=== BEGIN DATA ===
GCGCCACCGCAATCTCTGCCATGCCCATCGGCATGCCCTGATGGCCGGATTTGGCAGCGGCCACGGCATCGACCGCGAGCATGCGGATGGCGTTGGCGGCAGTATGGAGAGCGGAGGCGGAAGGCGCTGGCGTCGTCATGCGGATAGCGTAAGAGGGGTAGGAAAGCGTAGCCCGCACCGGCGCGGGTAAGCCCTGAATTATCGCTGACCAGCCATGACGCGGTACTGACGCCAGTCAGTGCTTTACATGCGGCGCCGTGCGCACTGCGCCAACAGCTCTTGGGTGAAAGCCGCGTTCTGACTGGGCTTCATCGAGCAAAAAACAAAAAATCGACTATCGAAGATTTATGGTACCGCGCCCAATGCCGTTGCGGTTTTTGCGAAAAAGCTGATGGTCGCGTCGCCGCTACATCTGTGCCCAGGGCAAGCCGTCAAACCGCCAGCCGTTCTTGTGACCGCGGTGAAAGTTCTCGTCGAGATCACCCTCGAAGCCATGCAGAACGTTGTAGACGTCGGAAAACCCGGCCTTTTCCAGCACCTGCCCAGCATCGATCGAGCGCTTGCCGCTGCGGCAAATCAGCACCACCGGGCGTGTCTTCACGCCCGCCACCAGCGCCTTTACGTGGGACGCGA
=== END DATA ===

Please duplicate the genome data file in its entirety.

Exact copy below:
GCGCCACCGCAATCTCTGCCATGCCCATCGGCATGCCCTGATGGCCGGATTTGGCAGCGGCCACGGCATCGACCGCGAGCATGCGGATGGCGTTGGCGGCAGTATGGAGAGCGGAGGCGGAAGGCGCTGGCGTCGTCATGCGGATAGCGTAAGAGGGGTAGGAAAGCGTAGCCCGCACCGGCGCGGGTAAGCCCTGAATTATCGCTGACCAGCCATGACGCGGTACTGACGCCAGTCAGTGCTTTACATGCGGCGCCGTGCGCACTGCGCCAACAGCTCTTGGGTGAAAGCCGCGTTCTGACTGGGCTTCATCGAGCAAAAAACAAAAAATCGACTATCGAAGATTTATGGTACCGCGCCCAATGCCGTTGCGGTTTTTGCGAAAAAGCTGATGGTCGCGTCGCCGCTACATCTGTGCCCAGGGCAAGCCGTCAAACCGCCAGCCGTTCTTGTGACCGCGGTGAAAGTTCTCGTCGAGATCACCCTCGAAGCCATGCAGAACGTTGTAGACGTCGGAAAACCCGGCCTTTTCCAGCACCTGCCCAGCATCGATCGAGCGCTTGCCGCTGCGGCAAATCAGCACCACCGGGCGTGTCTTCACGCCCGCCACCAGCGCCTTTACGTGGGACGCGA